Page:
It wasn’t until my recent second lunch that I began to see the kitchen’s potential. Spicy pork belly filled a steamed bun with tender meat swathed in hoisin and served with pickled vegetables. The hot and sour soup was another good dish; typically, run-of-the-mill Chinese restaurants serve a soup of wallpaper-paste thickness. This version captured the essence of sweet, sour and spicy in a silken broth. The lobster dumplings were beautifully made, the dough wrapper light and delicate and filled with big, briny chunks of lobster.
To its credit Golden Lotus has given new life to the previously moribund space formerly occupied by Shanghai Tokyo (probably one of the worst Asian restaurant to hit our shores) and perked up the plaza of this architecturally horrific high rise built in the 1970s . The room is a very attractive contemporary space, avoiding the usual kitsch and clichés of American Chinese restaurant décor. The booths are big and comfortable, and the tables by the windows overlooking the avenue offer a bird’s eye view of Congress Street and Monument Square. Because of its downtown business district location, it’s apt to be a popular place for lunch. And for Merrill Auditorium devotees, it’s centrally located for pre-event dining.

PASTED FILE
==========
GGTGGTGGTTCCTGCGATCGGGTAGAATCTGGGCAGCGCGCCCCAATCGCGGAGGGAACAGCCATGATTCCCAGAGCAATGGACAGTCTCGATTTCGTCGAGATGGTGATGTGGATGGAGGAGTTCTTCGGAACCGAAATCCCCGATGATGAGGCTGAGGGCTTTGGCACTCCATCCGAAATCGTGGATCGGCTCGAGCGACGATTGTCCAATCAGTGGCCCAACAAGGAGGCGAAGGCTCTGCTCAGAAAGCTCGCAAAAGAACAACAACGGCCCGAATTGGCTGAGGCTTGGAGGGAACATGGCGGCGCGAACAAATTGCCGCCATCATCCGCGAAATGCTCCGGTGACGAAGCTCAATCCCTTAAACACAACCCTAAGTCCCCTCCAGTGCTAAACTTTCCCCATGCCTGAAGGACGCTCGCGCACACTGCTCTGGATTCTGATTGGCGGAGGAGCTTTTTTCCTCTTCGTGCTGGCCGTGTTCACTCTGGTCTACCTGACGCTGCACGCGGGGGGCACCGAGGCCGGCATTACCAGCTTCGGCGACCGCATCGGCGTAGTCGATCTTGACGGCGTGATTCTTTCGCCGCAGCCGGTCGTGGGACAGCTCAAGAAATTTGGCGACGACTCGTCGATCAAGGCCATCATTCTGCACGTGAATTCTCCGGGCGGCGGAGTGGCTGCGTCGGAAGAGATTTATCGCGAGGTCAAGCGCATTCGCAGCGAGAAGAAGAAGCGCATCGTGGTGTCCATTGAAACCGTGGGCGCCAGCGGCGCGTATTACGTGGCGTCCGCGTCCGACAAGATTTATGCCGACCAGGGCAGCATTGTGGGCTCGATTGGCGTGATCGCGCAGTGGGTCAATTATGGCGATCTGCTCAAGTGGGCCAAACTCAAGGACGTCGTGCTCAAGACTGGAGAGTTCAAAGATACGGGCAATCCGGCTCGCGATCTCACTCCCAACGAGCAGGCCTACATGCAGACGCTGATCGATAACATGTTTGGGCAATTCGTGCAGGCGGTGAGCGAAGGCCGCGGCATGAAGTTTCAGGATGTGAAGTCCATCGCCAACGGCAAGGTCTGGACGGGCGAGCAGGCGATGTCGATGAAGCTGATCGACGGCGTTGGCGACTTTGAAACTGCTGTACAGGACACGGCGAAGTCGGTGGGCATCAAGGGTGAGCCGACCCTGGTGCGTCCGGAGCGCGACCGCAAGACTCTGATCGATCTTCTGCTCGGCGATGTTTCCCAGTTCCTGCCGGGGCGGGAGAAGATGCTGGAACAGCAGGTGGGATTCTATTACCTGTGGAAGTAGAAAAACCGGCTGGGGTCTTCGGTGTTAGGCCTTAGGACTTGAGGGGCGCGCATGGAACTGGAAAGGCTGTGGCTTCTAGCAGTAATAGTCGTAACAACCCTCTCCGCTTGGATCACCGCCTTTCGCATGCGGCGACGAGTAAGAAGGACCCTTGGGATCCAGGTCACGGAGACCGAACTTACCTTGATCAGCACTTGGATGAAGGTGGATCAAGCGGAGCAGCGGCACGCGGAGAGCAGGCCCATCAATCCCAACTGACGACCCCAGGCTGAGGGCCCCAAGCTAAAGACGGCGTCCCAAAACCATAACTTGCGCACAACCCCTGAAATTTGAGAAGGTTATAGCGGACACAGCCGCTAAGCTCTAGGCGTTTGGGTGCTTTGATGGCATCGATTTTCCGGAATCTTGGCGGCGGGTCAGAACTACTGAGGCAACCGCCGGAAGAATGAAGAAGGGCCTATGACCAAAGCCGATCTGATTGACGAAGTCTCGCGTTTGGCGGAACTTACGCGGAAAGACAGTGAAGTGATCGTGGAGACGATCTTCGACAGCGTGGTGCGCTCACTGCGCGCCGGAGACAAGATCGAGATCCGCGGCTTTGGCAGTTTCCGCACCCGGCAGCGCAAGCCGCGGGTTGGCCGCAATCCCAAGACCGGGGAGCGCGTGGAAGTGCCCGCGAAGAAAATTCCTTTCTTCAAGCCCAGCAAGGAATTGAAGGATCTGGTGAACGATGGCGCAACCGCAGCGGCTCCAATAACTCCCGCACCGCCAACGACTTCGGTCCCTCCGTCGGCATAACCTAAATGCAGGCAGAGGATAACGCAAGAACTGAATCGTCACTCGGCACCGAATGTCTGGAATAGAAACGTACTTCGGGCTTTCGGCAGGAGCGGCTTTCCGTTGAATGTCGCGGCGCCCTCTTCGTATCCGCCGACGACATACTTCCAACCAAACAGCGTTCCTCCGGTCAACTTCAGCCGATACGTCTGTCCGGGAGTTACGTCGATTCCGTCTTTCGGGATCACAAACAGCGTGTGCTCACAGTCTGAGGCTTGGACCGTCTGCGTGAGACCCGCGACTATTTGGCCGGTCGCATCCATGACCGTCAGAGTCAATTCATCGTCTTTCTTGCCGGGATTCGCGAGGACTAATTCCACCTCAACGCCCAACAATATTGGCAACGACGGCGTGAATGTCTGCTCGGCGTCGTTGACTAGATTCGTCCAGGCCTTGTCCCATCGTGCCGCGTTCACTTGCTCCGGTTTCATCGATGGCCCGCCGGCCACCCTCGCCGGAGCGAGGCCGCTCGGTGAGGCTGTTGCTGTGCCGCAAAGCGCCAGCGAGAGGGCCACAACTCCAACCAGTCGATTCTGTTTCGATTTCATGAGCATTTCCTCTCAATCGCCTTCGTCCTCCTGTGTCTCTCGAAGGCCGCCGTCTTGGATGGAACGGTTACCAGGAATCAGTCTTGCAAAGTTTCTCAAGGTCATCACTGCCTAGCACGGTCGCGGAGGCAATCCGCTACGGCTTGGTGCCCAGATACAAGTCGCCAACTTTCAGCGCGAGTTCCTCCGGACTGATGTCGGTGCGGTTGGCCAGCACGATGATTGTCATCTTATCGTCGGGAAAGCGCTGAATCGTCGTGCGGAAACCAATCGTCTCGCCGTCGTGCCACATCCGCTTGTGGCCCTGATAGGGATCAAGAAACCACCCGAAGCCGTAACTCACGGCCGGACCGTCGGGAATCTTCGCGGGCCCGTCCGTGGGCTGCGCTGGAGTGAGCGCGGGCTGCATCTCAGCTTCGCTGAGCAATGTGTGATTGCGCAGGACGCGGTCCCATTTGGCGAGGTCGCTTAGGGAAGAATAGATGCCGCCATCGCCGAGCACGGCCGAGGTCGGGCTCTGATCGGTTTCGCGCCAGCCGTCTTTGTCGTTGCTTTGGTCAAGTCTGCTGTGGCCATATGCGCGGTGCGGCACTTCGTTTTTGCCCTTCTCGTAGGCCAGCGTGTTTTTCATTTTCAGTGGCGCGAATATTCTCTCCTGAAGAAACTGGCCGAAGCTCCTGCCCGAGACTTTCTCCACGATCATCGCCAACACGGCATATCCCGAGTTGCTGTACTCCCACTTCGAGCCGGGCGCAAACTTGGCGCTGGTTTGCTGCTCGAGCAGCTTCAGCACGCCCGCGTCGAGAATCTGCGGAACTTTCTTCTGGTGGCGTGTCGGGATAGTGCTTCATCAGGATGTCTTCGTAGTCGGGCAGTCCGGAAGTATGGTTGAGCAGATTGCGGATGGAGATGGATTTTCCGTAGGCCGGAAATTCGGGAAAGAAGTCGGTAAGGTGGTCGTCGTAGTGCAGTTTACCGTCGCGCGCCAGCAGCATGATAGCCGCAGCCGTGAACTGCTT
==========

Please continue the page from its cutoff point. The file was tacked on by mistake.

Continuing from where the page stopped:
There’s a separate bar along the rear of the room; and the former sushi station — empty now — will be, according to Teng, the place for formal Chinese tea service and a showcase for desserts.
In the last several years Portland — and other parts of Maine — have had a significant influx of fine Asian restaurants. Following in the footsteps of Empire, the Miyake lineup, Boda and Long Grain to Cara Sadler’s fusion offerings at Tao Yuan and her soon-to open Bao Bao Dumpling House, there’s the potential for an establishment like The Golden Lotus to make its mark.